Aiming for citizen-friendly, sustainable and urban mobility
The urbanization phenomenon is nothing new in modern societies.
However, it is intensifying as 200,000 people move to the city each month. In 2014, 54% of the world’s population lived in urban areas and this figure will be nearly 70% by 2050. Given this inevitable fact, cities must specifically focus on adapting their mobility. They must be attractive, greener and affordable while consolidating social ties. Major player in the mobility of tomorrow, Flowbird has embarked on this way forward to open up and innovate to service the city dweller. Its vision is based on 6 cornerstones.
Cities under increasing pressure
More densely population and larger, tomorrow’s cities will be facing every greater and more complex traffic problems than today. If effective steps are not taken, the city centres will be even more congested and will require increasingly greater investments, above all, to manage to keep mobility under control.
In 2050, around 70% of the world’s population will be living in cities and there will be 5.3 billion urban dwellers out of a total of over 9.3 billion people on earth.
WORLDWIDE, 600 TOWNS WILL BE HOME TO 1.5 BILLION PEOPLE.
A prerequisite for sustainable development: change of attitude, anticipating and innovating
Tomorrow’s mobility will not be possible without anticipating or without sharing experience and know-how. It is a collective action of the communities, companies and the citizens whose outcome will be to both anticipate and to manage in the short term. The smart city is coined by bringing everyone on board, by ensuring that everyone has access to the relevant information, in real time.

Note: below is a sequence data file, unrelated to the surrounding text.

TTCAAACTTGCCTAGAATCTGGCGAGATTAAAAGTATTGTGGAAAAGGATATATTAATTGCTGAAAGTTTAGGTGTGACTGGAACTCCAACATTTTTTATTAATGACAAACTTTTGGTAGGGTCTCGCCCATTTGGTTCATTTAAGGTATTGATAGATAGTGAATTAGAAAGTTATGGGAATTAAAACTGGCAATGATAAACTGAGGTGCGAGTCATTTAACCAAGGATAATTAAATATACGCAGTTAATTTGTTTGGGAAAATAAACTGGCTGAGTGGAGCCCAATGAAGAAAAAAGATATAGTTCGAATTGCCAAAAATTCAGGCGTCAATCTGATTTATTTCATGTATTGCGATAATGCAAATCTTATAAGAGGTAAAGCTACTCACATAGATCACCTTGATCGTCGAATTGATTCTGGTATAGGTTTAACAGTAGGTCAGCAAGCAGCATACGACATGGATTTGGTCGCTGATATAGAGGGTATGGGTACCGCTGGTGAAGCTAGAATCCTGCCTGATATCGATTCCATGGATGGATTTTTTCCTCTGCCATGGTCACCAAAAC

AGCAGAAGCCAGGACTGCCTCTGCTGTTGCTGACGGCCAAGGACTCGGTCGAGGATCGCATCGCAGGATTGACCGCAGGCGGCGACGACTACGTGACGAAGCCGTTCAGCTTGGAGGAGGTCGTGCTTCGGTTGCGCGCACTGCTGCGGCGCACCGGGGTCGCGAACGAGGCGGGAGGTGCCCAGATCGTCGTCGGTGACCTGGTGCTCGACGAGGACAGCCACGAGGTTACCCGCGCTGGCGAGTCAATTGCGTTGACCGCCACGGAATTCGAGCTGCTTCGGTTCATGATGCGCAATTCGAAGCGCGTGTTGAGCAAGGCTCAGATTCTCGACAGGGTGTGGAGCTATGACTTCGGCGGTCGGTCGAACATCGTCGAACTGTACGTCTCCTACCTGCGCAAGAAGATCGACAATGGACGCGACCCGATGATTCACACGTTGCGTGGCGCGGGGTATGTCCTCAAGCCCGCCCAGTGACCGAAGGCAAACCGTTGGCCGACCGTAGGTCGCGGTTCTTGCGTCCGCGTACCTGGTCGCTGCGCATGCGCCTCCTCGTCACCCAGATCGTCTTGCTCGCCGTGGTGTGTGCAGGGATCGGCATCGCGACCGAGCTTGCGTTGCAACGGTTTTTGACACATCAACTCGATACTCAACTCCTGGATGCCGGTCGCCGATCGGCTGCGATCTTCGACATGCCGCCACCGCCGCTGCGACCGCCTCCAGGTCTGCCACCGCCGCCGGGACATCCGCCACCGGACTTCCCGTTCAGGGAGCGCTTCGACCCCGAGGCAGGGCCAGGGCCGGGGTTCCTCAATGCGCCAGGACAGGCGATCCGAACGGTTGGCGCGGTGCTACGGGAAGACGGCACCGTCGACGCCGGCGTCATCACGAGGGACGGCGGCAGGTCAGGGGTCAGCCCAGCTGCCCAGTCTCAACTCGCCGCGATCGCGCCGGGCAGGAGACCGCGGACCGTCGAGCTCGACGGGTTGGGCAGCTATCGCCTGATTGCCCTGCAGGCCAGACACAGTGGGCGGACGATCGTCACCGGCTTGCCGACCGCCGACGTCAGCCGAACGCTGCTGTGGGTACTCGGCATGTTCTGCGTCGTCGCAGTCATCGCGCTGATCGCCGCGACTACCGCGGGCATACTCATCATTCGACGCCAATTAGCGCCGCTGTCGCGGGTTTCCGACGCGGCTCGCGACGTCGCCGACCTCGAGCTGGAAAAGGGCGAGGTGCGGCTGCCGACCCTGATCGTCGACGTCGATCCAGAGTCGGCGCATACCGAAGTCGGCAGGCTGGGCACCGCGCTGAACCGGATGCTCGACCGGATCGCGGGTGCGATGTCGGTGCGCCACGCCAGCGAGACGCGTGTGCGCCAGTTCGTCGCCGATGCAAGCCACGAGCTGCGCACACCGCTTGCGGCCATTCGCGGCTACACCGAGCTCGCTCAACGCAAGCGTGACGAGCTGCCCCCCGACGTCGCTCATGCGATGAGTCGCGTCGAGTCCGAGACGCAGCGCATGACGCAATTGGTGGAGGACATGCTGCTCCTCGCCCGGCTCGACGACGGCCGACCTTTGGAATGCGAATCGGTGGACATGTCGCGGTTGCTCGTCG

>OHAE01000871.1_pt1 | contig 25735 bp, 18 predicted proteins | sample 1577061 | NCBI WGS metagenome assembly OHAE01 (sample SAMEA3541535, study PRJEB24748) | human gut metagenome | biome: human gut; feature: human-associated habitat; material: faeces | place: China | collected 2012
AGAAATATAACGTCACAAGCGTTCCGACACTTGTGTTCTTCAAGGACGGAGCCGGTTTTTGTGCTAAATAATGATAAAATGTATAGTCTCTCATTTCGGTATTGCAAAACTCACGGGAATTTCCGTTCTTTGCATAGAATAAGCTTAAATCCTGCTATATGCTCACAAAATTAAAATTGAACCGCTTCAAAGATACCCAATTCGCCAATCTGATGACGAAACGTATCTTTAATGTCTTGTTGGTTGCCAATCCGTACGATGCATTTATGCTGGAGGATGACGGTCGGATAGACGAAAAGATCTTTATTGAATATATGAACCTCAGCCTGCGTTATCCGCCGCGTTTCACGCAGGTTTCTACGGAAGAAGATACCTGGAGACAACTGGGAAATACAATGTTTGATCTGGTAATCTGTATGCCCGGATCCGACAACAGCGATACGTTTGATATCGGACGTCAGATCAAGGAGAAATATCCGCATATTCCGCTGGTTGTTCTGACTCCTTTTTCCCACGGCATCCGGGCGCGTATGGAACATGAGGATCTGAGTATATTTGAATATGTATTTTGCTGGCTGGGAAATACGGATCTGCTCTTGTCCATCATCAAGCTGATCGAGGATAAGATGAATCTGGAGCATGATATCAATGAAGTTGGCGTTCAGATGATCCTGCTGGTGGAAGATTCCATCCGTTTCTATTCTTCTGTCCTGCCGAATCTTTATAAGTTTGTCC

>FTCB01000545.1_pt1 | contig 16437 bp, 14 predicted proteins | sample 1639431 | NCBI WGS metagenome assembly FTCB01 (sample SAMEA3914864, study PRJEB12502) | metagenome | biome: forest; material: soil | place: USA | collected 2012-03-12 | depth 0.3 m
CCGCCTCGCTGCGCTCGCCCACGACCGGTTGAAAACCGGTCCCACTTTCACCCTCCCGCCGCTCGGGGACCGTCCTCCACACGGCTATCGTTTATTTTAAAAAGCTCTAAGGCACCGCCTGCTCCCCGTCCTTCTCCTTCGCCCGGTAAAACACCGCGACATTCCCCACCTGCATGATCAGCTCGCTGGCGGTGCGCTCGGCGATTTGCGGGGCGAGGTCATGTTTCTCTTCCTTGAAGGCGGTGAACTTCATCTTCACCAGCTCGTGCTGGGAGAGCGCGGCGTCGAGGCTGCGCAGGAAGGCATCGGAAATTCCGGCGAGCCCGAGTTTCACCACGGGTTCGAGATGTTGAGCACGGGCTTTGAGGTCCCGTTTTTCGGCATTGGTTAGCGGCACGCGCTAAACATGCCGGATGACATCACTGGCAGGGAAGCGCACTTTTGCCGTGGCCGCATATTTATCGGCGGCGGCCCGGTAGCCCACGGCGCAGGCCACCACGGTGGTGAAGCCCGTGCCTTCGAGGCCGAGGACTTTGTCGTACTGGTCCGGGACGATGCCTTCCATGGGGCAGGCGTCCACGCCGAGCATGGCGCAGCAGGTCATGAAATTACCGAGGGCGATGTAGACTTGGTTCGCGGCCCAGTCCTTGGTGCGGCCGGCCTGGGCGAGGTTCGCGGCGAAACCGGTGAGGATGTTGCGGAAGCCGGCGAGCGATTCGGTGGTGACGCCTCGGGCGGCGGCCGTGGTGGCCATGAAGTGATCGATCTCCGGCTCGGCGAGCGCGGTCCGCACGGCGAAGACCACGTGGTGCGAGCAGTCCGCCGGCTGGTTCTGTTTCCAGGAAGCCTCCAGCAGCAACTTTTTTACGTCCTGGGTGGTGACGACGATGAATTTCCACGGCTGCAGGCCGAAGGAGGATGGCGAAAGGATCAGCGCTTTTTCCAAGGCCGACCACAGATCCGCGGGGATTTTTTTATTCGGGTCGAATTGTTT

REPOSITIONING HUMANS AT THE HEART OF THE ECOSYSTEM: NO “SMART CITY” WITHOUT “SMART CITIZENS” AND NO “SMART CITIZENS” WITHOUT RELEVANT INFORMATION.
An opportunity: the new technology development
Barcelona, Montreal, New York: all these large cities have already embraced the idea of being connected cities and are partly focusing their development on this theme. The Internet of Things, big data, local e-commerce or connected vehicles are tools that cities can use to get to better and more effectively grips with their future mobility.
THE CONNECTED DIGITAL CITY: ACHIEVEMENTS AND PROJECTS ABOUND, ALL OF THEM AS DIFFERENT AND INTERESTING AS EACH OTHER.
Something obvious: thinking about urban mobility in another way
There are a billion of them circulating on the planet every day and 42 million million are produced every year: cars are and will continue to be a main means of getting around. But by encouraging car-sharing, “clean” fuels and, particularly, complementarity with other modes of transport, the city of tomorrow can allow the city dweller to freely choose the way of getting about as part of a sustainable approach.
CARS STILL AT THE HEART OF MOBILITY, BUT IN A DIFFERENT WAY.
A lever: a dynamic parking policy
By reorganising their parking policy upstream, cities can turn their mobility strategy into a cornerstone. It will not only encourage intermodality, but also secure revenue and take back the road. In short, parking is going to having a direct impact on “living well together”.
STEERING STREET PARKING: A POWERFUL TOOL SERVING SUSTAINABLE URBAN MOBILITY.
For example, the Flowbird StradaPal range is a dynamic parking solution that optimises vehicle rotation.
Involving, informing, bringing expertise together and betting on the city dwellers’ creativity to identify the best solutions
An essential cog of tomorrow’s urban mobility, city dwellers must be involved in the discussions in this regard. They must be able to find the right information, the right service at the right time and at the right place. Therefore, a fifth screen will be added to those of the smart phones, tablets, TVs and computers: that of the multiservice kiosk, one of the tools aimed at facilitating the sharing of collective intelligence.
THE CITY DWELLER: PLAYER AND DRIVER OF CITIZEN-FRIENDLY AND SUSTAINABLE MOBILITY